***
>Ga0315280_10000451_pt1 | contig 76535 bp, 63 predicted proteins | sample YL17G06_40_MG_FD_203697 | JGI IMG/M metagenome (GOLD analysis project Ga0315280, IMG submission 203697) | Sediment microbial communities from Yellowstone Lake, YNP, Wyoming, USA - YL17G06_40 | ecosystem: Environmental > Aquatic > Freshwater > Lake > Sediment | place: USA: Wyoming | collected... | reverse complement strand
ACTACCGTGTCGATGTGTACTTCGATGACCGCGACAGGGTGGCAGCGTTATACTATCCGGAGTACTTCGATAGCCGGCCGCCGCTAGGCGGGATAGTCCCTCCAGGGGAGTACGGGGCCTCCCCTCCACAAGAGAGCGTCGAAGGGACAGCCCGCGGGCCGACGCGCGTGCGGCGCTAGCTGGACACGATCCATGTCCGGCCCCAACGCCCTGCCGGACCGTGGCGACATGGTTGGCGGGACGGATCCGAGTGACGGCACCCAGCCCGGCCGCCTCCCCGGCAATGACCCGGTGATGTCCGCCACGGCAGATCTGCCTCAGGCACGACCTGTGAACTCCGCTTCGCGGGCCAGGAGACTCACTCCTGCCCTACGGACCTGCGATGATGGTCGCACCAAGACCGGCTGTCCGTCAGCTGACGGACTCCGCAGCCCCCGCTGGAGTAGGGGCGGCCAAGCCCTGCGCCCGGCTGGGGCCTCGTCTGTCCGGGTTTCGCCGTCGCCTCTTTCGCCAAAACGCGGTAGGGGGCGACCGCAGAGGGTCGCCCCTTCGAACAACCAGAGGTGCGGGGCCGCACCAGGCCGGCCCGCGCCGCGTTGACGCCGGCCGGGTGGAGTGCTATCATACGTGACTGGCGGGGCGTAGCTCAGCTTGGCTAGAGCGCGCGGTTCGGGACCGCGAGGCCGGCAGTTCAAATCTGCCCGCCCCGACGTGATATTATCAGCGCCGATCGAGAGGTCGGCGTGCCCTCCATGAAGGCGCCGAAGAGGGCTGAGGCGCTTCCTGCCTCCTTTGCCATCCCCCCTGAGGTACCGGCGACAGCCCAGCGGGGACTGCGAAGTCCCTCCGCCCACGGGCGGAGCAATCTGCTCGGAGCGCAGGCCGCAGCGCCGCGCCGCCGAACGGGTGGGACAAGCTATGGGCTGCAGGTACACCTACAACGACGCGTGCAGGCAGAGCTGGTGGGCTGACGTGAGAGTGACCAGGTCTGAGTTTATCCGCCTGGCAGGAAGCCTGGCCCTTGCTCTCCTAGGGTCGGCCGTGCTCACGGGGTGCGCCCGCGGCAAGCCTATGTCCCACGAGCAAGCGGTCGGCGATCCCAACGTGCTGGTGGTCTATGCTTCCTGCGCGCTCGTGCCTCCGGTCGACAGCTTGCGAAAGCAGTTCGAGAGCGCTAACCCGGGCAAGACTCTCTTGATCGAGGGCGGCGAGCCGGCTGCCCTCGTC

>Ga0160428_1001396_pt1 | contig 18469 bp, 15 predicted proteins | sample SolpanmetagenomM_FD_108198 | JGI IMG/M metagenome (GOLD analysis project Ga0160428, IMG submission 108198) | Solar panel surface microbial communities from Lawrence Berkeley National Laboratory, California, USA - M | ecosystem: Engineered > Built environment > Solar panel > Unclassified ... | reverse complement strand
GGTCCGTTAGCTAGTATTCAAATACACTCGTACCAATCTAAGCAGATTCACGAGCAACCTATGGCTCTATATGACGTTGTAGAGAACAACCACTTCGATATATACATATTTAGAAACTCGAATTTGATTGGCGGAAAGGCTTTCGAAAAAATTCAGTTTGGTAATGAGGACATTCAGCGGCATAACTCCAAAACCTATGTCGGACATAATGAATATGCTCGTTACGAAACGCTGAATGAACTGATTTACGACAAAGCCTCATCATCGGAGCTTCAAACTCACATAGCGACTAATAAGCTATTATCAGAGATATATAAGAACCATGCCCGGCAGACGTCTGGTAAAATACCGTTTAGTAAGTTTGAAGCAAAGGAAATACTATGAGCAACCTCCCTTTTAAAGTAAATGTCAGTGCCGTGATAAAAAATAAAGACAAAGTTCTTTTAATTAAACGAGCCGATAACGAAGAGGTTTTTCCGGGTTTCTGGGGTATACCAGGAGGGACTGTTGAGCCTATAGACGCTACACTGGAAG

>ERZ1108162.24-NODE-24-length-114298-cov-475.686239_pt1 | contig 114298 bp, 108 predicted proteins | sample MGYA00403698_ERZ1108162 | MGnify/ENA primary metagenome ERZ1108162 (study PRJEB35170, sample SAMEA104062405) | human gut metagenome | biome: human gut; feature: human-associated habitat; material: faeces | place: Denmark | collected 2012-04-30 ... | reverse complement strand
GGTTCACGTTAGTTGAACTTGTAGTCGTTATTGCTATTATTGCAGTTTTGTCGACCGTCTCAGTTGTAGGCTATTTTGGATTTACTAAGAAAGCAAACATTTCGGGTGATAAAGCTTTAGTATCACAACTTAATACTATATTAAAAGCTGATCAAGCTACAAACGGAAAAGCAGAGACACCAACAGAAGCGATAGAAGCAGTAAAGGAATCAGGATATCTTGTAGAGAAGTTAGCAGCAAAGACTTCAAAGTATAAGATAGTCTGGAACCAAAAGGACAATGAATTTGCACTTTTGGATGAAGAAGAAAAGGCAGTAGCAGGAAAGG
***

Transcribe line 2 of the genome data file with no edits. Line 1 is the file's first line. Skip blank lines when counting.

ACTACCGTGTCGATGTGTACTTCGATGACCGCGACAGGGTGGCAGCGTTATACTATCCGGAGTACTTCGATAGCCGGCCGCCGCTAGGCGGGATAGTCCCTCCAGGGGAGTACGGGGCCTCCCCTCCACAAGAGAGCGTCGAAGGGACAGCCCGCGGGCCGACGCGCGTGCGGCGCTAGCTGGACACGATCCATGTCCGGCCCCAACGCCCTGCCGGACCGTGGCGACATGGTTGGCGGGACGGATCCGAGTGACGGCACCCAGCCCGGCCGCCTCCCCGGCAATGACCCGGTGATGTCCGCCACGGCAGATCTGCCTCAGGCACGACCTGTGAACTCCGCTTCGCGGGCCAGGAGACTCACTCCTGCCCTACGGACCTGCGATGATGGTCGCACCAAGACCGGCTGTCCGTCAGCTGACGGACTCCGCAGCCCCCGCTGGAGTAGGGGCGGCCAAGCCCTGCGCCCGGCTGGGGCCTCGTCTGTCCGGGTTTCGCCGTCGCCTCTTTCGCCAAAACGCGGTAGGGGGCGACCGCAGAGGGTCGCCCCTTCGAACAACCAGAGGTGCGGGGCCGCACCAGGCCGGCCCGCGCCGCGTTGACGCCGGCCGGGTGGAGTGCTATCATACGTGACTGGCGGGGCGTAGCTCAGCTTGGCTAGAGCGCGCGGTTCGGGACCGCGAGGCCGGCAGTTCAAATCTGCCCGCCCCGACGTGATATTATCAGCGCCGATCGAGAGGTCGGCGTGCCCTCCATGAAGGCGCCGAAGAGGGCTGAGGCGCTTCCTGCCTCCTTTGCCATCCCCCCTGAGGTACCGGCGACAGCCCAGCGGGGACTGCGAAGTCCCTCCGCCCACGGGCGGAGCAATCTGCTCGGAGCGCAGGCCGCAGCGCCGCGCCGCCGAACGGGTGGGACAAGCTATGGGCTGCAGGTACACCTACAACGACGCGTGCAGGCAGAGCTGGTGGGCTGACGTGAGAGTGACCAGGTCTGAGTTTATCCGCCTGGCAGGAAGCCTGGCCCTTGCTCTCCTAGGGTCGGCCGTGCTCACGGGGTGCGCCCGCGGCAAGCCTATGTCCCACGAGCAAGCGGTCGGCGATCCCAACGTGCTGGTGGTCTATGCTTCCTGCGCGCTCGTGCCTCCGGTCGACAGCTTGCGAAAGCAGTTCGAGAGCGCTAACCCGGGCAAGACTCTCTTGATCGAGGGCGGCGAGCCGGCTGCCCTCGTC